This is a response to a post a while back written by Rhiannon Griffith on theGABA/Glutamate cycle as it applies to Lamictal withdrawal and benzodiazepine withdrawal. This article continues with comments in regards to how SSRI withdrawal might be involved. It is written  and submitted Alto Strata who can be found at Surviving Antidepressants.org

update There is now a response to this post here.

As I’ve been suffering from Paxil withdrawal syndrome since October 2004, I’ve studied the medical literature on antidepressant withdrawal syndrome. I am a lay expert on the topic — but I haven’t studied benzo withdrawal per se. What I’ve learned about the glutamatergic system in antidepressant withdrawal syndrome may be informative.

Antidepressants cause downregulation of serotonin receptors. In a mechanism of brain self-defense, the receptors actually disappear, becoming more sparse so as to take in less serotonin. It is thought among withdrawal researchers that people who experience the worst withdrawal are slower than others to repopulate serotonin receptors.

In a parallel action, benzos cause downregulation of benzodiazepine receptors.

Relative slowness to upregulate receptors doesn’t mean there’s anything intrinsically wrong with our brains, it just means there’s variability (of course) among nervous systems.

Even among people suffering the most severe antidepressant withdrawal syndrome, repopulation of serotonin receptors probably occurs long before symptoms disappear. However, while the serotonin system is repairing itself, an imbalance occurs in the autonomic nervous system and the “fight or flight” glutamatergic system becomes more active than normal. This is called disinhibition of the glutamatergic system, and it generates symptoms that are awful: panic, anxiety, sleeplessness, and dreadful imagery among them.

This paper explains the mechanism in withdrawal causing glutamatergic disinhibition: Harvey, et al: Neurobiology of antidepressant withdrawal: implications for the longitudinal outcome of depression;Biological Psychiatry. 2003 Nov 15;54(10):1105-17. The PDF is available at Paxil Progress, if you register to become a member first. Registration is free.

Once disinhibition of the glutamatergic system takes hold, it becomes self-perpetuating. The whole question of neurotransmitter imbalance — a chimera of psychiatry anyway — becomes moot. No manipulation of serotonin, norepinephrine, or dopamine is going to help. In fact, it usually makes the condition worse.

Noradrenergics — buproprion or Wellbutrin; mirtazapine or Remeron; SNRIs such as Cymbalta, Serzone, Effexor; and St. John’s Wort, rhodiola —  and stimulate “fight or flight” activation, as will most SSRIs. Drugs and substances that are stimulating should be avoided.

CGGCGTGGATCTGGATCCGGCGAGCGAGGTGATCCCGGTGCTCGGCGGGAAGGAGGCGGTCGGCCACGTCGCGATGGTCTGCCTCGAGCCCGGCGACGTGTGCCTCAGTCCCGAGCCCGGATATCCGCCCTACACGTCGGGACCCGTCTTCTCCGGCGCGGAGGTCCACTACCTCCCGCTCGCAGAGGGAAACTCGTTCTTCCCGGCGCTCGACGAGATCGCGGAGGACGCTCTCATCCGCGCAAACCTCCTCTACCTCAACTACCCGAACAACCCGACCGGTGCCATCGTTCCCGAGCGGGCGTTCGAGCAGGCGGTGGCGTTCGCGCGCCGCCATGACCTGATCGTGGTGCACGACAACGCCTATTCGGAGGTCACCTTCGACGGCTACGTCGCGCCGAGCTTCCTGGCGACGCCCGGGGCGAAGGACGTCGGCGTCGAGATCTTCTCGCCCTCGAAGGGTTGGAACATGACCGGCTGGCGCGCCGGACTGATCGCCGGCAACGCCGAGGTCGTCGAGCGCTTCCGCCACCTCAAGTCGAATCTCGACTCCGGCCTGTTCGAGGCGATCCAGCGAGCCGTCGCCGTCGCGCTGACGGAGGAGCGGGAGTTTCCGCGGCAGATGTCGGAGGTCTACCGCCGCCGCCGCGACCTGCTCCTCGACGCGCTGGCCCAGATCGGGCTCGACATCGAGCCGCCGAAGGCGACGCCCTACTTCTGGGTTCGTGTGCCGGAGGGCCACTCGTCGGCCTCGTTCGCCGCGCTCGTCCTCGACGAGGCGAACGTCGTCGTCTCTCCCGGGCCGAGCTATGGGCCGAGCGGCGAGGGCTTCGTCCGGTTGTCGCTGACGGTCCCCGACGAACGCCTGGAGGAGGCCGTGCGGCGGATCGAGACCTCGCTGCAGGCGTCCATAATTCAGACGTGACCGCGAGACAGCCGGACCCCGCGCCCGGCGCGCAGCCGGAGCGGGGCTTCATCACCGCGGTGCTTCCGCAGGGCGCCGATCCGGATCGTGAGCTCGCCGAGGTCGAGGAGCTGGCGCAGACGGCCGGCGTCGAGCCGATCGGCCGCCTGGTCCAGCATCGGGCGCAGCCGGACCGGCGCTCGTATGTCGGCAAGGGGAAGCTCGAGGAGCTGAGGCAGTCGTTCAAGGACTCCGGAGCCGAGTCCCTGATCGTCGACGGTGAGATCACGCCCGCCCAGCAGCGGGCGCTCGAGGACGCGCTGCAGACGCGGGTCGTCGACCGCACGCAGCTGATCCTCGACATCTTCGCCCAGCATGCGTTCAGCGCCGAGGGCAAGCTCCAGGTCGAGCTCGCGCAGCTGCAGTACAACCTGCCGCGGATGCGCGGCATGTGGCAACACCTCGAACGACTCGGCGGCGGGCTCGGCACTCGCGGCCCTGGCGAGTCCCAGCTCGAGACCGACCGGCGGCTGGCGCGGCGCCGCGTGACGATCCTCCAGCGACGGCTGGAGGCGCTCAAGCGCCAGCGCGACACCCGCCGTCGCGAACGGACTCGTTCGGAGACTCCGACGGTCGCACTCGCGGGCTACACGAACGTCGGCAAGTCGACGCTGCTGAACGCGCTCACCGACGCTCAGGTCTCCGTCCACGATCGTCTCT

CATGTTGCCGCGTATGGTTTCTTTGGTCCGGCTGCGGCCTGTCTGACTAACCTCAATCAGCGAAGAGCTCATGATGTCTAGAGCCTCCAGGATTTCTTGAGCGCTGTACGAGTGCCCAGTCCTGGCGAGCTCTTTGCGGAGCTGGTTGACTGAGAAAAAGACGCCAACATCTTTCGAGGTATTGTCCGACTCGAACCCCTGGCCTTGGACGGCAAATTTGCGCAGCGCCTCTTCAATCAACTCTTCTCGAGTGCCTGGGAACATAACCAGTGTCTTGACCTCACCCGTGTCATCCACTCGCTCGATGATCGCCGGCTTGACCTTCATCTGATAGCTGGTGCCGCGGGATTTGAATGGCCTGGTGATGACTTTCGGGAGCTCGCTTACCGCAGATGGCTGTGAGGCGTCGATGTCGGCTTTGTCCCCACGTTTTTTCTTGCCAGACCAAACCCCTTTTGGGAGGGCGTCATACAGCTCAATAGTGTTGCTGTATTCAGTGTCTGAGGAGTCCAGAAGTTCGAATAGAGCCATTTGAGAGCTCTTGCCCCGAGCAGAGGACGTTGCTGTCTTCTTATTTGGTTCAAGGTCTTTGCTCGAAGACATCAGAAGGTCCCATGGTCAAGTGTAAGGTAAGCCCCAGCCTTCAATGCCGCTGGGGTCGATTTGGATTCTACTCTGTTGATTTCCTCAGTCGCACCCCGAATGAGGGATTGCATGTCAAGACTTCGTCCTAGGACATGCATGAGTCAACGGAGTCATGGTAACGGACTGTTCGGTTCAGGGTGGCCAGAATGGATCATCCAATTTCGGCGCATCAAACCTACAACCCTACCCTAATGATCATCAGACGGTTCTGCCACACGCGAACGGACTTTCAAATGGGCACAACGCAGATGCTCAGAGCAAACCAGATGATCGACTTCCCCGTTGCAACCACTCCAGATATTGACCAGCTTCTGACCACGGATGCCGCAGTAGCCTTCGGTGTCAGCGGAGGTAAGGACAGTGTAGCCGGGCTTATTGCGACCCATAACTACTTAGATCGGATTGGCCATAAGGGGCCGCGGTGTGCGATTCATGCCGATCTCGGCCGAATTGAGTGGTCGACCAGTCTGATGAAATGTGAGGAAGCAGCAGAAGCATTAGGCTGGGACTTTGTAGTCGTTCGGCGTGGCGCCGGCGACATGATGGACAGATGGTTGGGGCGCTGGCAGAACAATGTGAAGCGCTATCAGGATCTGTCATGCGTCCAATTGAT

My guess is: The first phase of withdrawal, the acute phase, is the initial shock of withdrawal, with the most defined symptoms, such as brain zaps and nausea. The second phase is when the serotononergic receptors are repopulating, with waves of depression and anxiety. The third phase is when glutamatergic disinhibition and autonomic instability take over. Often the autonomic instability causes hypersensitivity to drugs and certain supplements.

Out of control, the glutamatergic system sends signals to the adrenals, which produce the stress hormones cortisol and adrenaline.

This is not strictly brain damage. Brain damage means some physical part has been permanently removed and can never be recovered. Rather, this is iatrogenic neuropsychiatric damage. According to established principles of neuroplasticity, the nervous system can repair itself and regain functioning that is close to normal. In cases where there is no apparent iatrogenic cause for autonomic dysfunction, it often spontaneously resolves. Low stress, good nutrition, and as much sleep and gentle exercise as possible are key.

Ironically for those suffering from lamotrogine (Lamictal) withdrawal — too-fast Lamictal withdrawal causing glutamatergic rebound — lamotrigine is the drug that most effectively tempers the activity of the glutamatergic system and incidentally reinforces an intact GABA system. Microdoses of lamotrigine can assist recovery from antidepressant withdrawal syndrome. I am currently taking about 5mg and it is helping me recover.

I am being treated in San Francisco by one of the very, very few doctors in the world who address iatrogenic damage from psychiatric drugs.** If you would like to correspond with me, send me (altostrata) a private message on paxilprogress.org. Paxilprogress is an absolutely non-commercial patient support site for withdrawal from all types of psych drugs, not just Paxil.***

In the medical literature on antidepressant withdrawal, symptoms of glutamatergic disinhibition — anxiety, panic, sleeplessness, irritability, agitation among them– are sometimes misidentified as “unmasking” or emergence of bipolar disorder. It’s always the victim who’s blamed, not the drug. This leads the clinician to medicate with a cocktail of drugs upon which the patient does poorly, the neuropsychiatric damage from antidepressant withdrawal being compounded. In Anatomy of an Epidemic, Robert Whitaker describes this process as the way many children, suffering adverse effects from antidepressants, are led into a lifetime of medications for misdiagnosed bipolar disorder.